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Prev Med. 2012 Feb;54(2):112-6. doi: 10.1016/j.ypmed.2011.11.003. Epub 2011 Dec 1.

Combined impact of five lifestyle factors and subsequent risk of cancer: the Japan Public Health Center Study.

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Epidemiology and Prevention Division, Research Center for Cancer Prevention and Screening, National Cancer Center, Tokyo, Japan.



To evaluate whether 5 combined healthy lifestyle factors (not smoking, moderate drinking, eating minimum salt-preserved foods, being physically active, and having appropriate body mass index) are associated with reduced risk of cancer.


Participants were enrolled in the Japan Public Health Center Study and responded to the 5-year follow-up questionnaire covering lifestyle factors in 1995-1999 at ages 45-74 years. During follow up through December 31, 2006, 3451 and 2125 cases of cancer were newly identified in men and women, respectively. For men and women, a factor-dependent risk reduction was observed for healthy lifestyles and cancer development. Compared to 0-1 healthy lifestyle factors, the adjusted RRs and 95% CIs for adherence to 2, 3, 4, and 5 healthy factors were 0.86 (0.78-0.95), 0.72 (0.65-0.80), 0.61 (0.54-0.69), and 0.57 (0.45-0.72), respectively, for men (P for trend<0.0001) and 0.86 (0.53-1.40), 0.73 (0.46-1.16), 0.68 (0.42-1.08), and 0.63 (0.39-1.01), respectively, for women (P for trend=0.0003). Risk was reduced 14% and 9% by each one healthy lifestyle for men and women, respectively. Risk reduction was more pronounced among elderly women.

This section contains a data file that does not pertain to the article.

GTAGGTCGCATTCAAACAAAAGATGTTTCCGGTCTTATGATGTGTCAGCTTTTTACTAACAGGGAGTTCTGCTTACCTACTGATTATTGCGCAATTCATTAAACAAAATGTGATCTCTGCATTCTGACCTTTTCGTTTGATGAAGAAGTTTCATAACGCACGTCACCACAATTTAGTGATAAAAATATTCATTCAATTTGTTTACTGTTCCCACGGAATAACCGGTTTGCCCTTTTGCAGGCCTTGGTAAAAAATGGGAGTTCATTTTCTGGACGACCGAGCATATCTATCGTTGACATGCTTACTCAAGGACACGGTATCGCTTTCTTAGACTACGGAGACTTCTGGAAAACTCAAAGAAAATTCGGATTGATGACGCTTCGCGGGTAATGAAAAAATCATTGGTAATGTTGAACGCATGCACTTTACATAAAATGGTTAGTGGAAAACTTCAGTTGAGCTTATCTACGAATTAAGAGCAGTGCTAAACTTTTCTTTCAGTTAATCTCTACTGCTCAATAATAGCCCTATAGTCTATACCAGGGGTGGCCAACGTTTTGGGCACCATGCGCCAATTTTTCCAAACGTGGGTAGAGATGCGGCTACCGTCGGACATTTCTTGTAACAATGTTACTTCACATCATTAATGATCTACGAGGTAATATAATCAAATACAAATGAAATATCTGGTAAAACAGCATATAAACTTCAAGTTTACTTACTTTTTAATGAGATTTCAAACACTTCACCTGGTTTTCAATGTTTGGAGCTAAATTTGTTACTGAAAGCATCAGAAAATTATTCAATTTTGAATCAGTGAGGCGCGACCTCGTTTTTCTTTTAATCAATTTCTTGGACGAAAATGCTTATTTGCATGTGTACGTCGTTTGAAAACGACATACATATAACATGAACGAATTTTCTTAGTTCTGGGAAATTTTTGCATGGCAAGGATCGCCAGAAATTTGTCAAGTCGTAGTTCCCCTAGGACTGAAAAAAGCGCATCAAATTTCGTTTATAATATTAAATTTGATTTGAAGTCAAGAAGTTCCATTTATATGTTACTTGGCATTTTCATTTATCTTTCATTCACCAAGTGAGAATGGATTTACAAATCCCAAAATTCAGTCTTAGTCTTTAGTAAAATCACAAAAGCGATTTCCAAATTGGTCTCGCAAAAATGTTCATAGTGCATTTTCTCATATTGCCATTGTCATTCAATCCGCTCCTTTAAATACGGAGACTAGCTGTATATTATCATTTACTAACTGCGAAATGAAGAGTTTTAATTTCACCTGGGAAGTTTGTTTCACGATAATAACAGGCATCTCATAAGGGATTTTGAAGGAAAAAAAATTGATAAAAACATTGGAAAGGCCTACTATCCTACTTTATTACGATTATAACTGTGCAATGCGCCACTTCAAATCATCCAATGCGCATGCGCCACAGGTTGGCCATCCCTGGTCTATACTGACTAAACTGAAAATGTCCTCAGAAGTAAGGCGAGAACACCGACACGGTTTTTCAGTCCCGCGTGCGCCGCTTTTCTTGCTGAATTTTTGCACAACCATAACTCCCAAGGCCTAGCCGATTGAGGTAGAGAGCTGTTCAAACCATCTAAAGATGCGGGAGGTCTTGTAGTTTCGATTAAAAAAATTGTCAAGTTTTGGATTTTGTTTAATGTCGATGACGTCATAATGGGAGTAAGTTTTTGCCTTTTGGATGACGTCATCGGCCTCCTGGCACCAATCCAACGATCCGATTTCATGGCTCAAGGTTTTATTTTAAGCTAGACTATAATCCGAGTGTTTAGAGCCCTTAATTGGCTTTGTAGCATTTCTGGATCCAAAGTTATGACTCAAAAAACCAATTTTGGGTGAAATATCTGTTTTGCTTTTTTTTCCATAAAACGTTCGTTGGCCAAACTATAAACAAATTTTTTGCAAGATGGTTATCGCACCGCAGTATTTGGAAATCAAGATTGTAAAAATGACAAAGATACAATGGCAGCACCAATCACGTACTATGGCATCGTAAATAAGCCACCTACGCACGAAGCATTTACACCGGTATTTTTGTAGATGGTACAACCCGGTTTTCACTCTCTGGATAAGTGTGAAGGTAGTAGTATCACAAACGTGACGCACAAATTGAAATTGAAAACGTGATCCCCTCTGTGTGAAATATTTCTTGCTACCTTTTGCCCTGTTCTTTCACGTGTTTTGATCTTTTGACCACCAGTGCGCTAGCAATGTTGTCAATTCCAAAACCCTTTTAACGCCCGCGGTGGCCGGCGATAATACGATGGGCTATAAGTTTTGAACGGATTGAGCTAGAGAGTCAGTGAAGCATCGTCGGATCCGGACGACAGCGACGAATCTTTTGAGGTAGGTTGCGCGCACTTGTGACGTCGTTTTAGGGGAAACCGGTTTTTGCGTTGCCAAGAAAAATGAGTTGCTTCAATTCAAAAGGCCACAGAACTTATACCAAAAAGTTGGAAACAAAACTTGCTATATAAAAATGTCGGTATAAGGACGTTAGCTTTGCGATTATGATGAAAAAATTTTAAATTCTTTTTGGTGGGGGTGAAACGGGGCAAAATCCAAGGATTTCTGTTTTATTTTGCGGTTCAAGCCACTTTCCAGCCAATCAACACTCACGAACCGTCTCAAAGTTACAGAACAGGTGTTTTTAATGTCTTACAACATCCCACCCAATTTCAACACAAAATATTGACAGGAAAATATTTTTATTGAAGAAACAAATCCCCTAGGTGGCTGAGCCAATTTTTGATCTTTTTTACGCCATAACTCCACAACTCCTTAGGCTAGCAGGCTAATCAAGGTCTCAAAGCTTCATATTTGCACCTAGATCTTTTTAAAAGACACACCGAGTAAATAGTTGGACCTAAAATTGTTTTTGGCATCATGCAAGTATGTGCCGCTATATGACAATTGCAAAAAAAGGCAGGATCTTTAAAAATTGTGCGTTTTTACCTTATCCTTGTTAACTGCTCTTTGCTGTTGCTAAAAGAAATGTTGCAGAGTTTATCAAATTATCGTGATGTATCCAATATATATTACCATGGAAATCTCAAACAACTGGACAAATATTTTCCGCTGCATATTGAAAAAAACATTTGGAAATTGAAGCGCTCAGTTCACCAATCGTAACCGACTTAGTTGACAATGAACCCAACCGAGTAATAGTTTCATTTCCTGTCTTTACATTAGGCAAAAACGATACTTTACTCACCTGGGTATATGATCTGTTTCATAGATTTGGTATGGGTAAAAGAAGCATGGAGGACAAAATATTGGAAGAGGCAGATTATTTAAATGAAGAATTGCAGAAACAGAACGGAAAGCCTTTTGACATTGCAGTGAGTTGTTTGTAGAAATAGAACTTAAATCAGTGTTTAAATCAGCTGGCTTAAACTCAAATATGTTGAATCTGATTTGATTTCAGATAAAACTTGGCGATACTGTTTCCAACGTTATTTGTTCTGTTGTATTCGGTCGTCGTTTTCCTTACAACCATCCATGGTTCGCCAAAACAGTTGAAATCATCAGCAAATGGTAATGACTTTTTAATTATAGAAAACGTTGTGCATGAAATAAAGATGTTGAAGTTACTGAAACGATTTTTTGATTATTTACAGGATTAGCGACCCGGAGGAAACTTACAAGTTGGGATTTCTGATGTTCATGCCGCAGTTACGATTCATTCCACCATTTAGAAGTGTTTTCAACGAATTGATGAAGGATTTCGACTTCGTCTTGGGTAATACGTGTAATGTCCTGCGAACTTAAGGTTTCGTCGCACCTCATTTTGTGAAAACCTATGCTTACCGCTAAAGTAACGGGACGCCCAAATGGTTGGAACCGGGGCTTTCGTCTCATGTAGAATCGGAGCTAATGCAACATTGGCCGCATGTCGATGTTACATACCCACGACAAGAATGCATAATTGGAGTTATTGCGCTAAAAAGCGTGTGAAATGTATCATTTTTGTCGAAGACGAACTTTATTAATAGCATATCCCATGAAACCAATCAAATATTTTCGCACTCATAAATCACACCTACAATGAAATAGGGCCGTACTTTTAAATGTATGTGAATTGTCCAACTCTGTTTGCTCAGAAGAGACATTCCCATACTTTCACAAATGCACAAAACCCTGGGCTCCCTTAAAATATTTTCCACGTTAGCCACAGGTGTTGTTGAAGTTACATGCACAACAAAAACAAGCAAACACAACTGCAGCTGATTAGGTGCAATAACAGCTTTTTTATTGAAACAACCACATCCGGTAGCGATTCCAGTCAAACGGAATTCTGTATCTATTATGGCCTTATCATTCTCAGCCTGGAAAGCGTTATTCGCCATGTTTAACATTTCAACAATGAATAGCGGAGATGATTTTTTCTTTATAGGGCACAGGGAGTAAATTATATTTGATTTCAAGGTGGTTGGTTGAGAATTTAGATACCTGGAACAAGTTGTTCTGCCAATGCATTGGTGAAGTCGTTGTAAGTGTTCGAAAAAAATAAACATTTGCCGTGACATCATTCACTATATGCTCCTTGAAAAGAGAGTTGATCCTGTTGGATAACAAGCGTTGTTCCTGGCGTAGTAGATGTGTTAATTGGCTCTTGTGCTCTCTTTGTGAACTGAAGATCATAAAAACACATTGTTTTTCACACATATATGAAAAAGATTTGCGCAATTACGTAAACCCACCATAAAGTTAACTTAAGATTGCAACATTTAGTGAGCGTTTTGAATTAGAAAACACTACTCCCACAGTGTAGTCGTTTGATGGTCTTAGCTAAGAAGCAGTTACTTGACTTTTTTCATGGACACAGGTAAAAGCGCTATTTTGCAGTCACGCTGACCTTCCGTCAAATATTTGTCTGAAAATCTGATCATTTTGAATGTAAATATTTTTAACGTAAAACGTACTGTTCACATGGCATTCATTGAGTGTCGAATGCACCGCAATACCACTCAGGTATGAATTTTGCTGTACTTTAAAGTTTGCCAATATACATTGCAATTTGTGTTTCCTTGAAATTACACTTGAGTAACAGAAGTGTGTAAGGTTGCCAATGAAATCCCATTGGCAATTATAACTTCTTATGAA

These combined lifestyle factors have a considerable impact on preventing cancer.

[Indexed for MEDLINE]

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